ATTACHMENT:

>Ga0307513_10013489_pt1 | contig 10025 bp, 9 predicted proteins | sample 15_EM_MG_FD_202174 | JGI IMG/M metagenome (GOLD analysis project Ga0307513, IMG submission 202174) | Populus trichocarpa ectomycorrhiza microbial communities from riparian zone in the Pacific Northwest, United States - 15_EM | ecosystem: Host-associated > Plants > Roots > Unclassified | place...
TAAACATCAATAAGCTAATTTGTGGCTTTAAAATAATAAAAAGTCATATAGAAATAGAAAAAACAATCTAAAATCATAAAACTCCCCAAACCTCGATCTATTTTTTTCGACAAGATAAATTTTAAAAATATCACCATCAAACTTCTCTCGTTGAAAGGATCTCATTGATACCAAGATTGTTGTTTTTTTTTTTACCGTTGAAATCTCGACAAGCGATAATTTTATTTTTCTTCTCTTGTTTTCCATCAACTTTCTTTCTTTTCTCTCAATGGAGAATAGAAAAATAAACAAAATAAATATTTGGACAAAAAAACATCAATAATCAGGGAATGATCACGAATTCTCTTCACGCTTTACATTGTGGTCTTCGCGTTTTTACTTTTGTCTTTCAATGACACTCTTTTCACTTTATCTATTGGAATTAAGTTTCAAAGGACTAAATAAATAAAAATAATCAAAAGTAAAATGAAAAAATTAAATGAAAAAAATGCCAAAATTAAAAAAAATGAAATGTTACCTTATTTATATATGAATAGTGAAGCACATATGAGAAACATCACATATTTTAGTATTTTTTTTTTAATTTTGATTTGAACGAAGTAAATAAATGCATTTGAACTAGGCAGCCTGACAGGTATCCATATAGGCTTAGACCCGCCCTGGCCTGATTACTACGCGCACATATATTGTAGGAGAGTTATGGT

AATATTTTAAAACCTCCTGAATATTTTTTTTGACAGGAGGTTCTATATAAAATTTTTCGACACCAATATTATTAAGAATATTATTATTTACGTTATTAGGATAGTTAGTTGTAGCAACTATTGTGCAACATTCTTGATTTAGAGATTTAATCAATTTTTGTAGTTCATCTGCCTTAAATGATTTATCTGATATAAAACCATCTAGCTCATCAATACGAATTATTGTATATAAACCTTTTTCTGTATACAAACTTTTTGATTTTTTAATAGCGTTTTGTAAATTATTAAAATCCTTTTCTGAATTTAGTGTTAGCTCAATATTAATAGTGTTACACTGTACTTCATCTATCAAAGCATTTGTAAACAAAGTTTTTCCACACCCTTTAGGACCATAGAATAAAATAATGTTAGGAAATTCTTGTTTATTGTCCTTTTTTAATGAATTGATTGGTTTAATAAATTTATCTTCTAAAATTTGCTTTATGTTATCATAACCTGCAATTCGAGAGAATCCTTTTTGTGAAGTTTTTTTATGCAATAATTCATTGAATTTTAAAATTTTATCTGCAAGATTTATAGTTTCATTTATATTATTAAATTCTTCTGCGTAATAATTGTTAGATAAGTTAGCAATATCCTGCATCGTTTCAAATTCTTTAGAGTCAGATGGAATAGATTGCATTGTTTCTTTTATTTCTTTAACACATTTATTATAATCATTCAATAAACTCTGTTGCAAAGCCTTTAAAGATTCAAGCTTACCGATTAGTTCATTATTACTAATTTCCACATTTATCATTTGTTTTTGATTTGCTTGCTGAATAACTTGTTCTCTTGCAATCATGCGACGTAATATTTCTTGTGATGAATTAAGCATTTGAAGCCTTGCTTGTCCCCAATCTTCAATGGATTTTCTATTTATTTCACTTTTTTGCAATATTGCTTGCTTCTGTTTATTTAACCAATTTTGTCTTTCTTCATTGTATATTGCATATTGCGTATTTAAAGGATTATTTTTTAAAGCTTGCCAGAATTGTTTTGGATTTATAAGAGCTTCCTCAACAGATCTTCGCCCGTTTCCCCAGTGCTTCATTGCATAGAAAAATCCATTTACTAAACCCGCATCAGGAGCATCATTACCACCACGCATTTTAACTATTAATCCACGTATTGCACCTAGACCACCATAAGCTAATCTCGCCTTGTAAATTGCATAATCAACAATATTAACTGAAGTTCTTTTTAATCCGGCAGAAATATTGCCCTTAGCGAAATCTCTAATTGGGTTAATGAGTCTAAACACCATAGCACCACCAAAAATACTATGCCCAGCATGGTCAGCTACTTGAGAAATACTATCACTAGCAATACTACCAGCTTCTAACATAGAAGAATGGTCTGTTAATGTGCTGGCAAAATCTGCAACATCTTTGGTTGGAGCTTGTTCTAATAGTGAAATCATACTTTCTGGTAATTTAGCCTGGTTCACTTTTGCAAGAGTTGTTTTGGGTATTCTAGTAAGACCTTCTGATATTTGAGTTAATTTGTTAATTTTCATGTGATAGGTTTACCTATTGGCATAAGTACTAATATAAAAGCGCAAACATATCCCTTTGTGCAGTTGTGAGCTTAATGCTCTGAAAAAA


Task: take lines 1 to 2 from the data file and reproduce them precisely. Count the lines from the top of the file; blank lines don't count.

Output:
>Ga0307513_10013489_pt1 | contig 10025 bp, 9 predicted proteins | sample 15_EM_MG_FD_202174 | JGI IMG/M metagenome (GOLD analysis project Ga0307513, IMG submission 202174) | Populus trichocarpa ectomycorrhiza microbial communities from riparian zone in the Pacific Northwest, United States - 15_EM | ecosystem: Host-associated > Plants > Roots > Unclassified | place...
TAAACATCAATAAGCTAATTTGTGGCTTTAAAATAATAAAAAGTCATATAGAAATAGAAAAAACAATCTAAAATCATAAAACTCCCCAAACCTCGATCTATTTTTTTCGACAAGATAAATTTTAAAAATATCACCATCAAACTTCTCTCGTTGAAAGGATCTCATTGATACCAAGATTGTTGTTTTTTTTTTTACCGTTGAAATCTCGACAAGCGATAATTTTATTTTTCTTCTCTTGTTTTCCATCAACTTTCTTTCTTTTCTCTCAATGGAGAATAGAAAAATAAACAAAATAAATATTTGGACAAAAAAACATCAATAATCAGGGAATGATCACGAATTCTCTTCACGCTTTACATTGTGGTCTTCGCGTTTTTACTTTTGTCTTTCAATGACACTCTTTTCACTTTATCTATTGGAATTAAGTTTCAAAGGACTAAATAAATAAAAATAATCAAAAGTAAAATGAAAAAATTAAATGAAAAAAATGCCAAAATTAAAAAAAATGAAATGTTACCTTATTTATATATGAATAGTGAAGCACATATGAGAAACATCACATATTTTAGTATTTTTTTTTTAATTTTGATTTGAACGAAGTAAATAAATGCATTTGAACTAGGCAGCCTGACAGGTATCCATATAGGCTTAGACCCGCCCTGGCCTGATTACTACGCGCACATATATTGTAGGAGAGTTATGGT